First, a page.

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Based on this manual, there is a -r option that allows you to run PHP code on the command line without specifying the code tags, <? ?>.

I recommended it on the polyquine question, where this answer code be considered a PHP quine if we used -r or -R. I'm pretty sure -R is used like php -R scriptname.php or something and then runs the script like it is in between code tags.

Coming from a Perl background, one-liners are often used to shorten the code. My answer here is an example. The way we have been counting it for Perl one-liners are:

  • Each characters between the single quotes counts as a character.
  • Each additional flag counts as a character.

I put ^ under each character we count for the following one-liner just as an example:

echo "test" | perl -nle'print'
                    ^^  ^^^^^

which would count as 7 characters.

For PHP, can we do the same thing? For example in this program from that manual:

$ php -r '$foo = get_defined_constants(); var_dump($foo);'

We would count the characters in between '.

I think you'd be able to shorten this answer with the trick.

There was a small discussion in the comments here about it.

  • Would the -r count as 0, 1, or 2 characters?
  • Is this allowed?
  • Should I recommend this when I see answers with <? ?>?

I am not the best at PHP so I'm looking for some guidance.

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  • \$\begingroup\$ By the way, the ?> isn't necessary at the end of the file, and it's recommended not to use it because whitespace after it could start output (and prevent setting headers) before you want to. \$\endgroup\$ – Peter Taylor Oct 30 '14 at 8:10
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perl -e seems to be accepted without character penalty, so php -r should be OK as well.

php -R is the equivalent to perl -ne, so php -R scriptname.php is a syntax error.

php -f file, php -F file and plain php file all execute file, but none of them removes the need for PHP tags.

In php -R code or php -F file, the flag should be counted as one byte, just as in perl -ne.

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  • \$\begingroup\$ I think that if php -r does not have any character penalties, than php -R should not have any character penalties. In Perl, you can do perl -E instead of -e to get the features for say for free, which lets you save 2 bytes over using print. Thanks for the explanation of -R too! \$\endgroup\$ – hmatt1 Oct 30 '14 at 13:59
  • \$\begingroup\$ @chilemagic: Frankly, I'm not a fan of not counting the -E switch. For PHP, in my opinion, you can't get -r and -R for free. That basically allows yoo to have a single program performing two different tasks without any penalty in the score. php -r is the default for running code as a command-line argument, so any other switch should count. \$\endgroup\$ – Dennis Oct 30 '14 at 17:42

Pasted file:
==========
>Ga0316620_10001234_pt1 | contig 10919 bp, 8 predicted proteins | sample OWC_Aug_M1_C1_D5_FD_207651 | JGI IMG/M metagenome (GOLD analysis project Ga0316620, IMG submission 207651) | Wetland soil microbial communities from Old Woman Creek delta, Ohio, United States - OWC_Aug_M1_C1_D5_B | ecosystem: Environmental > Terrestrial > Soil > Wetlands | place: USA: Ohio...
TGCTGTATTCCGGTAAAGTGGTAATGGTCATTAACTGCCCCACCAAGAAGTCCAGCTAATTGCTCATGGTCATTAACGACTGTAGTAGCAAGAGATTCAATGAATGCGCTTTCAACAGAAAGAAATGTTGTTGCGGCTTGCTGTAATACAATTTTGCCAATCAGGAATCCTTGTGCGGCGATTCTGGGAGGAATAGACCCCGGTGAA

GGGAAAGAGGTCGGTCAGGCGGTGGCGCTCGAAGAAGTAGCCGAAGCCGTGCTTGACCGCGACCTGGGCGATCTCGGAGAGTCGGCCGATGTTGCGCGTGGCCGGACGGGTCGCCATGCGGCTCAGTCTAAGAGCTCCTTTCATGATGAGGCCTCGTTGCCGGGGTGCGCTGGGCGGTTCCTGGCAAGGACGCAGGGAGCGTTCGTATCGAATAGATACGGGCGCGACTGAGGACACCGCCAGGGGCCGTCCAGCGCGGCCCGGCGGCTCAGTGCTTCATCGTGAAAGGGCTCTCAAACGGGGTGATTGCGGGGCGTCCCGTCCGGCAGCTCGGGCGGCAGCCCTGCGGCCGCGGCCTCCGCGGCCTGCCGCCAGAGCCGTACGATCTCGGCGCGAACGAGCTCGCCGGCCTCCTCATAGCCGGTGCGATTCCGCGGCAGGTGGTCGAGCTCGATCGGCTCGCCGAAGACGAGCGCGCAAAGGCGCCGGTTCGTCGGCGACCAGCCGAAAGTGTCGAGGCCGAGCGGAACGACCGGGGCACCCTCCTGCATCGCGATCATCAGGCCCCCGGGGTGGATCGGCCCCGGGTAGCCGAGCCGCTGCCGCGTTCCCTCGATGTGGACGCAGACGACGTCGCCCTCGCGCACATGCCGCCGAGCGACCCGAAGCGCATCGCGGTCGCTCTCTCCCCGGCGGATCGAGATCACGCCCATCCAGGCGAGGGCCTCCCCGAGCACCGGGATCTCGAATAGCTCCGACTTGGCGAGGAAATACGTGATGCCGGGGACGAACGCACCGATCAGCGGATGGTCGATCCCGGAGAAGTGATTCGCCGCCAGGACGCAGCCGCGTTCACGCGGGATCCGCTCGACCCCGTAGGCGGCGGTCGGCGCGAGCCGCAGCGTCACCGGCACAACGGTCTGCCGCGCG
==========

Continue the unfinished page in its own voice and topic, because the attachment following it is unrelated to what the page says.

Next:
• \$\begingroup\$ Perhaps I'm a bit of a traditionalist, but a particular code cannot be saved to saved to a file, and executed thusly, then in my opinion it is not a program, but rather a code snippet. \$\endgroup\$ – primo Nov 20 '15 at 9:39
  • \$\begingroup\$ @primo <? is rather a shebang than part of the code. Would you accept a shell script that does not start with #/bin/sh? @chilemagic: I agree partially: -B and -E add addional code, so at least the code should not be free. (@ all: Not sure about the flag itself. Can´t I just add that code to my program?) -r however only allows you to get rid of the shebang (like using csh <someshellscript instead of just using the default shell) and should not count. \$\endgroup\$ – Titus Jul 7 '16 at 12:28
  • \$\begingroup\$ @Titus Happy new year <?=date(Y)?>!. \$\endgroup\$ – primo Jul 7 '16 at 13:03
  • \$\begingroup\$ @primo This is php mixed with plain text; I would consider that a disqualifying loophole. \$\endgroup\$ – Titus Jul 7 '16 at 13:27
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    \$\begingroup\$ @Titus "This is php mixed with plain text" The default behavior is to dump everything to stdout. This is php. \$\endgroup\$ – primo Jul 7 '16 at 17:23
  • \$\begingroup\$ @primo: It may be (historical) php, but I wouldn´t call it coding. Haven´t seen a php script in years that does not start off with <?php. Have You? \$\endgroup\$ – Titus Jul 7 '16 at 18:18
  • \$\begingroup\$ @Titus That's completely irrelevant. The language does what it does, and PHP prints everything outside of PHP tags verbatim to STDOUT. \$\endgroup\$ – Dennis Jul 7 '16 at 18:19
  • \$\begingroup\$ ... unless you call it with -r, where any php tags are forbidden. \$\endgroup\$ – Titus Jul 7 '16 at 18:28

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